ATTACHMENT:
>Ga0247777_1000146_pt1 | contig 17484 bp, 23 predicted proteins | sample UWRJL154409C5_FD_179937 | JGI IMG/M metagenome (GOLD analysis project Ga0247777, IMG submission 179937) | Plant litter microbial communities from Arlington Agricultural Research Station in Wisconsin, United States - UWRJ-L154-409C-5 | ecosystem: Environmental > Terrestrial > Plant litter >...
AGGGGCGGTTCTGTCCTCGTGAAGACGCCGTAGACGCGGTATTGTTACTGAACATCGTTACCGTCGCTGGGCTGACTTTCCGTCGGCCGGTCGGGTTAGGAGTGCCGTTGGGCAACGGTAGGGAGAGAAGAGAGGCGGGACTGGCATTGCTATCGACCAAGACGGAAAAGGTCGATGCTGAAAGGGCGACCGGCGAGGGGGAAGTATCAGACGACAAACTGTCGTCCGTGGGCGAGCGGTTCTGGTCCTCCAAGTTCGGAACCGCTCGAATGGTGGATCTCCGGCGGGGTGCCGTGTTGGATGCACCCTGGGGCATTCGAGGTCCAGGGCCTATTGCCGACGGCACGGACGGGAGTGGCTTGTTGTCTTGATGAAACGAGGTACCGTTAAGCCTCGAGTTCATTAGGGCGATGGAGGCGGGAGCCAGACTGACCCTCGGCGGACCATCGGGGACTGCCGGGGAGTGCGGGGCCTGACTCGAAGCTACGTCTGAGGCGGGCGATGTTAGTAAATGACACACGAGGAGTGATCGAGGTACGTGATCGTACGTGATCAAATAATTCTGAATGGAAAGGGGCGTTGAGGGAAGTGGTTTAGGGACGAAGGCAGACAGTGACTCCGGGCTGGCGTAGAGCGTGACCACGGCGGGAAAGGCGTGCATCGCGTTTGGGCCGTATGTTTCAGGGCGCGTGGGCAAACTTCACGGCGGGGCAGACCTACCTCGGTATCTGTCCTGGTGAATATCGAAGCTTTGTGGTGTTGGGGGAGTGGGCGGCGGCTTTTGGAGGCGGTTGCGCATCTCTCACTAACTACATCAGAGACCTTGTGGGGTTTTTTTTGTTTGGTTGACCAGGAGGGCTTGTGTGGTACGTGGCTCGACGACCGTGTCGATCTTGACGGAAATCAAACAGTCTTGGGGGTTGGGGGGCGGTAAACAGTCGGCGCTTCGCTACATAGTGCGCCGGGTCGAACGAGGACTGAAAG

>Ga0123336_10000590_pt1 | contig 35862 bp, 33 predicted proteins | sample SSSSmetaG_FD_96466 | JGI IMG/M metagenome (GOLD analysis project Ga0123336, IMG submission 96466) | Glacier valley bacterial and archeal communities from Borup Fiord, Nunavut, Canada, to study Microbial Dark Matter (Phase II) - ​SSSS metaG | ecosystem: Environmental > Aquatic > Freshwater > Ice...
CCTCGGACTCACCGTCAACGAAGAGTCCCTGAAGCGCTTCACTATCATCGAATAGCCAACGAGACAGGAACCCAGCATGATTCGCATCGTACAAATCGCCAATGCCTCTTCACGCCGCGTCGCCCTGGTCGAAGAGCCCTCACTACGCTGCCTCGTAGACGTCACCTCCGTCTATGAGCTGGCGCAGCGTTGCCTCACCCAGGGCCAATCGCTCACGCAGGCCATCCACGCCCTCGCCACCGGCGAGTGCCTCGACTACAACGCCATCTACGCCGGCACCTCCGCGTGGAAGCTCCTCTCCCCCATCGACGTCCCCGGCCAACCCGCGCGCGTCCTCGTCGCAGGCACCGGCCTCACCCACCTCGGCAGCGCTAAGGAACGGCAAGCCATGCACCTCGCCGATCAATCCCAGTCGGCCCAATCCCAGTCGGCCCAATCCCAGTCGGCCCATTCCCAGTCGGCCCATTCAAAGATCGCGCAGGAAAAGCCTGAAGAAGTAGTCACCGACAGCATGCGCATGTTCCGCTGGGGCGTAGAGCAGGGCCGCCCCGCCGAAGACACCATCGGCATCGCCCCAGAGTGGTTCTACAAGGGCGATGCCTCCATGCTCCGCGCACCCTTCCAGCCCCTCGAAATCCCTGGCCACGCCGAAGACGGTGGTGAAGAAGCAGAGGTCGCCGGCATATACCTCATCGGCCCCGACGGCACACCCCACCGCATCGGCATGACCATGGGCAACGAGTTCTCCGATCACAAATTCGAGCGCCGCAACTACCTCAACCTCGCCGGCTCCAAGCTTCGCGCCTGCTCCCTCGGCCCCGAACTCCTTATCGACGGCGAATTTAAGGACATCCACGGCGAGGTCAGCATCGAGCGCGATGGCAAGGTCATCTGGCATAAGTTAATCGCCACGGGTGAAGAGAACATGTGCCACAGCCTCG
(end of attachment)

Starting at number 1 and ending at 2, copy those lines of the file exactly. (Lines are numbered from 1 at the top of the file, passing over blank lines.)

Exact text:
>Ga0247777_1000146_pt1 | contig 17484 bp, 23 predicted proteins | sample UWRJL154409C5_FD_179937 | JGI IMG/M metagenome (GOLD analysis project Ga0247777, IMG submission 179937) | Plant litter microbial communities from Arlington Agricultural Research Station in Wisconsin, United States - UWRJ-L154-409C-5 | ecosystem: Environmental > Terrestrial > Plant litter >...
AGGGGCGGTTCTGTCCTCGTGAAGACGCCGTAGACGCGGTATTGTTACTGAACATCGTTACCGTCGCTGGGCTGACTTTCCGTCGGCCGGTCGGGTTAGGAGTGCCGTTGGGCAACGGTAGGGAGAGAAGAGAGGCGGGACTGGCATTGCTATCGACCAAGACGGAAAAGGTCGATGCTGAAAGGGCGACCGGCGAGGGGGAAGTATCAGACGACAAACTGTCGTCCGTGGGCGAGCGGTTCTGGTCCTCCAAGTTCGGAACCGCTCGAATGGTGGATCTCCGGCGGGGTGCCGTGTTGGATGCACCCTGGGGCATTCGAGGTCCAGGGCCTATTGCCGACGGCACGGACGGGAGTGGCTTGTTGTCTTGATGAAACGAGGTACCGTTAAGCCTCGAGTTCATTAGGGCGATGGAGGCGGGAGCCAGACTGACCCTCGGCGGACCATCGGGGACTGCCGGGGAGTGCGGGGCCTGACTCGAAGCTACGTCTGAGGCGGGCGATGTTAGTAAATGACACACGAGGAGTGATCGAGGTACGTGATCGTACGTGATCAAATAATTCTGAATGGAAAGGGGCGTTGAGGGAAGTGGTTTAGGGACGAAGGCAGACAGTGACTCCGGGCTGGCGTAGAGCGTGACCACGGCGGGAAAGGCGTGCATCGCGTTTGGGCCGTATGTTTCAGGGCGCGTGGGCAAACTTCACGGCGGGGCAGACCTACCTCGGTATCTGTCCTGGTGAATATCGAAGCTTTGTGGTGTTGGGGGAGTGGGCGGCGGCTTTTGGAGGCGGTTGCGCATCTCTCACTAACTACATCAGAGACCTTGTGGGGTTTTTTTTGTTTGGTTGACCAGGAGGGCTTGTGTGGTACGTGGCTCGACGACCGTGTCGATCTTGACGGAAATCAAACAGTCTTGGGGGTTGGGGGGCGGTAAACAGTCGGCGCTTCGCTACATAGTGCGCCGGGTCGAACGAGGACTGAAAG